Coronavirus R value in Alberta remains low after parts of economy reopened

WATCH ABOVE: The reproduction number, or "r value" explains how many people would contract COVID-19 if an infected person gets introduced into a community. The R number in Alberta has been slowly dropping in the last few months. Julia Wong explains what that means.

The reproduction number, also known as R number and R value, of the coronavirus in Alberta has been dropping over the last few months and has been holding steady even after two different phases of reopening in the province.

However, experts say that isn’t cause for celebration quite yet, saying Albertans need to continue following public health measures.

READ MORE: What the coronavirus reproduction number is, and why we should keep an eye on it

The reproduction number explains, if one infected person is introduced into a community, how many secondary people would become infected.

For example, if the R number is one, one person infects one other person who then infects one other person. An R number of two means one person infects two others who go on to infect two others each. An R number of 0.5 means fewer people will become infected than the previous generation of cases. For example, 100 people would infect 50 people, who infect 25 people and so on and so forth.

In essence, a higher R number means more people can become infected, allowing faster spread of the disease than a smaller R number.

“If you want to overcome an epidemic, the lower the R is, the better news that is. To have an epidemic end, you want to work with an R below one,” said epidemiologist Paul Veugelers, who is a professor at the School of Public Health at the University of Alberta.

Numbers provided to Global News from Alberta Health show the R number in the province has been slowly falling:

  • April 8 – 1.7
  • April 28 – 1.4
  • May 1 – 1.2
  • May 26 – 1.0
  • June 19 – 1.0
The R number in Alberta over the last few months.

The R number in Alberta over the last few months.

Tonia Gloweski/Global News

“We’ve seen that R has gone down. That means infections are coming down so, on the right path.

“R one, where we are currently, means we’re not on the track where the epidemic will end but the epidemic is also not growing,” Veugelers said.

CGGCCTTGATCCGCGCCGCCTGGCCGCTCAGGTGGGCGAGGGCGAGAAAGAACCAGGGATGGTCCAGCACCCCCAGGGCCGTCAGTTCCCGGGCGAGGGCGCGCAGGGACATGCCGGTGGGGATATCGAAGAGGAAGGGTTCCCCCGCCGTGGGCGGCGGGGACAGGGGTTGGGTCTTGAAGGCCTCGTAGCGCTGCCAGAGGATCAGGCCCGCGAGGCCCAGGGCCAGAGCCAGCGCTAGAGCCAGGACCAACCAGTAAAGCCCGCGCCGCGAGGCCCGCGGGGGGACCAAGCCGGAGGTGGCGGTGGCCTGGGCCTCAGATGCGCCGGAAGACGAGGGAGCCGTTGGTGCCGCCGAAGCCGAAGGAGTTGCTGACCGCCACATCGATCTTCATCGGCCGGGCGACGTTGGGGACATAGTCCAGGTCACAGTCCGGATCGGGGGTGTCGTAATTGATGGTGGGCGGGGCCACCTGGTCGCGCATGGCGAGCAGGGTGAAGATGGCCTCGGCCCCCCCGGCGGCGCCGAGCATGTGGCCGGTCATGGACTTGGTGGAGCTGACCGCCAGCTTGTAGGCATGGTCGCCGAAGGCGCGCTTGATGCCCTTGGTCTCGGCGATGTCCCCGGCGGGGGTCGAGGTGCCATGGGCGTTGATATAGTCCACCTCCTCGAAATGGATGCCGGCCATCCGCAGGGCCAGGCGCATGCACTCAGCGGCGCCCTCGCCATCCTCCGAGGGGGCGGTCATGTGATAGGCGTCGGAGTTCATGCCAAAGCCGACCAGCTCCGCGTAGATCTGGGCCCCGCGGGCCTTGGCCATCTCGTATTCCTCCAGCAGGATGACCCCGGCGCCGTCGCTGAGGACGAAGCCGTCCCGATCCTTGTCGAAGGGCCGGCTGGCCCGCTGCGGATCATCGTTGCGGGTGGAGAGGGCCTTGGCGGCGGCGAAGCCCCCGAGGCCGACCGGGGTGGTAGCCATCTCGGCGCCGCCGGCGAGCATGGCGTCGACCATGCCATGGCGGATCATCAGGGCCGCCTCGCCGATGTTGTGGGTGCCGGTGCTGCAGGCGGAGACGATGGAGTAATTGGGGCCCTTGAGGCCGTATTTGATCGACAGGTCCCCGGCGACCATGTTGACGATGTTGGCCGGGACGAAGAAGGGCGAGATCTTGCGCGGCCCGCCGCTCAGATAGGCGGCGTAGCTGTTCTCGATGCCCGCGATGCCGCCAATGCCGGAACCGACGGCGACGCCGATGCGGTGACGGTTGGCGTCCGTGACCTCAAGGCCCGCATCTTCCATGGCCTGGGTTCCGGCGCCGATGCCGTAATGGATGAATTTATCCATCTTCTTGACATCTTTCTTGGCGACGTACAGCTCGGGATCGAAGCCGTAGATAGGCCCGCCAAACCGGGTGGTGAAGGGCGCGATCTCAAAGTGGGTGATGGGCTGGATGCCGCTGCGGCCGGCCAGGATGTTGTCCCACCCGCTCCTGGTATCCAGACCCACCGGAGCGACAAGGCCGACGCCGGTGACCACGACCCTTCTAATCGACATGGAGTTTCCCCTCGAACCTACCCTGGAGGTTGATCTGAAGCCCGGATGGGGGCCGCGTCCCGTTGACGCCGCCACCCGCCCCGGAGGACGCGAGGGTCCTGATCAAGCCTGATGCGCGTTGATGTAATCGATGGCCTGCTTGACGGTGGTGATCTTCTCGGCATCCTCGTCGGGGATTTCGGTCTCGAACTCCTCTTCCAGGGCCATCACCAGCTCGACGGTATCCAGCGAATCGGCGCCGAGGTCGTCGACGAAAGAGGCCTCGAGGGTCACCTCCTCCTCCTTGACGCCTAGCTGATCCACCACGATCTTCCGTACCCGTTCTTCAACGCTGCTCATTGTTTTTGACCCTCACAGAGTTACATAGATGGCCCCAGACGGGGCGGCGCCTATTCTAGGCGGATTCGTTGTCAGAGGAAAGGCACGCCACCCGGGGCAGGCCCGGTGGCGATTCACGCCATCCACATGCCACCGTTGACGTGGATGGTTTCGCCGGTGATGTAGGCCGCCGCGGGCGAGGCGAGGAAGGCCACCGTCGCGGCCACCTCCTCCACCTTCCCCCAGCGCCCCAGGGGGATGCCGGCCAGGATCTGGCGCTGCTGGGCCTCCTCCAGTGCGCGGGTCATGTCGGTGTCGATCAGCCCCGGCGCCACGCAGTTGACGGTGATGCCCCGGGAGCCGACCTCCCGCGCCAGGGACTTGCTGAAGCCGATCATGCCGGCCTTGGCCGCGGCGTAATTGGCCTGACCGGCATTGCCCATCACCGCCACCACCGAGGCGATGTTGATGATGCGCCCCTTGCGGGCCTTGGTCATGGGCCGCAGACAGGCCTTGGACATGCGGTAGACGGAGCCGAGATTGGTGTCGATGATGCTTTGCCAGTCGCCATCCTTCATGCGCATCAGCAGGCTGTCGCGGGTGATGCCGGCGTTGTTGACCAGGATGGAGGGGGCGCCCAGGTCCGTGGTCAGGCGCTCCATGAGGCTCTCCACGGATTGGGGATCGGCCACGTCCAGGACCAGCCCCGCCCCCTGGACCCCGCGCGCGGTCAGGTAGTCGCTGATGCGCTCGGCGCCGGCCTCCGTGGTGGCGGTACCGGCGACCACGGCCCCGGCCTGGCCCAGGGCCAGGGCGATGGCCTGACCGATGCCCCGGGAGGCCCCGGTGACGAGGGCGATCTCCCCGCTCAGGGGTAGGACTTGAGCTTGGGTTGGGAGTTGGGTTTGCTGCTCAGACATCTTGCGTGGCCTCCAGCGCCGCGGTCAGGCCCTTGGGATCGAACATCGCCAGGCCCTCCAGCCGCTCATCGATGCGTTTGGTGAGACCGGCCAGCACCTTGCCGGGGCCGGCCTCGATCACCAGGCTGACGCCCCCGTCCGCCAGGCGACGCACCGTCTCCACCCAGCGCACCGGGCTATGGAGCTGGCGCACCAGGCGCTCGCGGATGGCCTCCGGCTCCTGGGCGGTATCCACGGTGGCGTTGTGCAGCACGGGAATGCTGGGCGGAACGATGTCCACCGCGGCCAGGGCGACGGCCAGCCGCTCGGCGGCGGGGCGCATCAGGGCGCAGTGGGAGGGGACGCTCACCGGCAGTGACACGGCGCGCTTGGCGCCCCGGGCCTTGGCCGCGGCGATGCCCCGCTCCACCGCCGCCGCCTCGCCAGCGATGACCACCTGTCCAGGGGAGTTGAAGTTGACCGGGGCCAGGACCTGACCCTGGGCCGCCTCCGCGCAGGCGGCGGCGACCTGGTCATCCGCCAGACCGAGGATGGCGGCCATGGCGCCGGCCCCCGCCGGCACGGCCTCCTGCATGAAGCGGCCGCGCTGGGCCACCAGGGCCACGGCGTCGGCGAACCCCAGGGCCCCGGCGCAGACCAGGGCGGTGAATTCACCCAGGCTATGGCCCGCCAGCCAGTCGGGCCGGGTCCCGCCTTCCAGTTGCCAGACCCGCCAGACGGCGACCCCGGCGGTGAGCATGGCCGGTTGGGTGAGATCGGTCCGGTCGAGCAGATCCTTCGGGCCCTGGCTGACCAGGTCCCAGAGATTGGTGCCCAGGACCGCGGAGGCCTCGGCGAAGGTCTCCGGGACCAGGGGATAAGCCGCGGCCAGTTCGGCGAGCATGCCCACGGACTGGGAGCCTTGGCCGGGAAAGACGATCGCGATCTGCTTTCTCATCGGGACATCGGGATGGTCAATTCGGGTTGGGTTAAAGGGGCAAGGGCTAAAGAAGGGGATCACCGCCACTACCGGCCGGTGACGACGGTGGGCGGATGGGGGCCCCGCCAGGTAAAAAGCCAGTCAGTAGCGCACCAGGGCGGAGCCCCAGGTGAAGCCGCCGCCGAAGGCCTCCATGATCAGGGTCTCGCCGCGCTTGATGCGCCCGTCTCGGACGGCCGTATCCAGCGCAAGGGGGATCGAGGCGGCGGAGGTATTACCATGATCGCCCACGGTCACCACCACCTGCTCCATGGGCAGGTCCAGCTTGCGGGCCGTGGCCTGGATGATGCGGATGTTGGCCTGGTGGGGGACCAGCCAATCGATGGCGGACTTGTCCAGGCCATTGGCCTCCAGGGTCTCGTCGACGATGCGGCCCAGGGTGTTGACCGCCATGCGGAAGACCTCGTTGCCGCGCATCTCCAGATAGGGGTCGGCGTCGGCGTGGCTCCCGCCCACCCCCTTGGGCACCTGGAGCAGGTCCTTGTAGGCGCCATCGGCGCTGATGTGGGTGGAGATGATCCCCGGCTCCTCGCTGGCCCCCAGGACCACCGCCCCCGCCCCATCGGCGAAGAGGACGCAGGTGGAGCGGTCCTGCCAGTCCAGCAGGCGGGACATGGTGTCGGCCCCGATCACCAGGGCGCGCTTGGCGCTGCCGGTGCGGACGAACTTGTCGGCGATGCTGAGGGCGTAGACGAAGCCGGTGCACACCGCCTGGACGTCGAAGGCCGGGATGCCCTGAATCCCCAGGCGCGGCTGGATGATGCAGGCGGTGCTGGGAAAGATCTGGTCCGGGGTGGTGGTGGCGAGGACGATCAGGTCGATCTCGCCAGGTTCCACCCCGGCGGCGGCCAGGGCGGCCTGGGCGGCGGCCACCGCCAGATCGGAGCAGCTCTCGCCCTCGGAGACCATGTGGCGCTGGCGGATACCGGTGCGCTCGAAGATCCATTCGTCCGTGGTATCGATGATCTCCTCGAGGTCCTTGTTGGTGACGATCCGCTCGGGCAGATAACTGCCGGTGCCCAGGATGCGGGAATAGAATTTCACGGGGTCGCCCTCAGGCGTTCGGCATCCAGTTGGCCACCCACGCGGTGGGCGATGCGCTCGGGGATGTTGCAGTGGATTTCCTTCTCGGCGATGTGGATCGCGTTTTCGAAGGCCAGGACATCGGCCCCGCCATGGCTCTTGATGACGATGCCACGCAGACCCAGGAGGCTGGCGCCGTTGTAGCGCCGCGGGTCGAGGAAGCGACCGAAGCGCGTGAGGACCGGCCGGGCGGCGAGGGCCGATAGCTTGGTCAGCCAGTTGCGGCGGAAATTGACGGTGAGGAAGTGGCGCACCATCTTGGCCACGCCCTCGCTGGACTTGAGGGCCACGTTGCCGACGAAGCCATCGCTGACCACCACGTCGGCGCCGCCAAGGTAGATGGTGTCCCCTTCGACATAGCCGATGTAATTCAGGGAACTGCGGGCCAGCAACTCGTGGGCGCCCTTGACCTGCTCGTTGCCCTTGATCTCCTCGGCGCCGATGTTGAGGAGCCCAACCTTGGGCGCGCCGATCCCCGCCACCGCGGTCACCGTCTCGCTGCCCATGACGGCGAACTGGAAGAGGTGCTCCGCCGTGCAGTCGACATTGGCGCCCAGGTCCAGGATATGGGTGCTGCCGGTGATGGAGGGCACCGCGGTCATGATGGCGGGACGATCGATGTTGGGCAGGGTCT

The R number has fallen or remained steady even after the province moved into Phase 1 and Phase 2 of reopening, which fell on May 14 and June 12 respectively.

READ MORE: Coronavirus: Gyms, pools, indoor fitness can open June 12 for Stage 2 of Alberta relaunch

“The fact that the R continues to drop would suggest that, first of all, we probably don’t have a lot of COVID-19 circulating in our community and that people are still actually doing a reasonably good job with their physical distancing and that kind of thing,” said infectious disease expert Dr. Stephanie Smith. Smith adds that expanded testing in the province may also be affecting positivity rates.

Veugelers said it’s worth a pat on the back that the R number hasn’t increased as the province reopened, but cautions it isn’t cause for celebration quite yet.

“It should also be encouragement, like, we’re not there yet. We want that R to be below one,” he said, adding more restrictive measures, handwashing, social isolation and social distancing can help bring the R number down even further.

He said it is important for the R number to be continuously monitored and points to Germany, where some regions have brought back lockdown measures after seeing a rise in the R number.

READ MORE: Germany cautions coronavirus pandemic far from over as economies restart

“We are aware if we loosen up these restrictive measures, the R may increase,” Veugelers said.

“Once the R is on the increase again, you need to turn around those loosening measures.”

The R number may be falling but Dr. Smith said Albertans need to continue being vigilant.

“The R can fluctuate so it doesn’t mean we can completely stop doing all the things we’ve been doing that have actually led to the R decreasing,” Dr. Smith said.

with files from Patrick Cain

© 2020 Global News, a division of Corus Entertainment Inc.

You May Also Like

Top Stories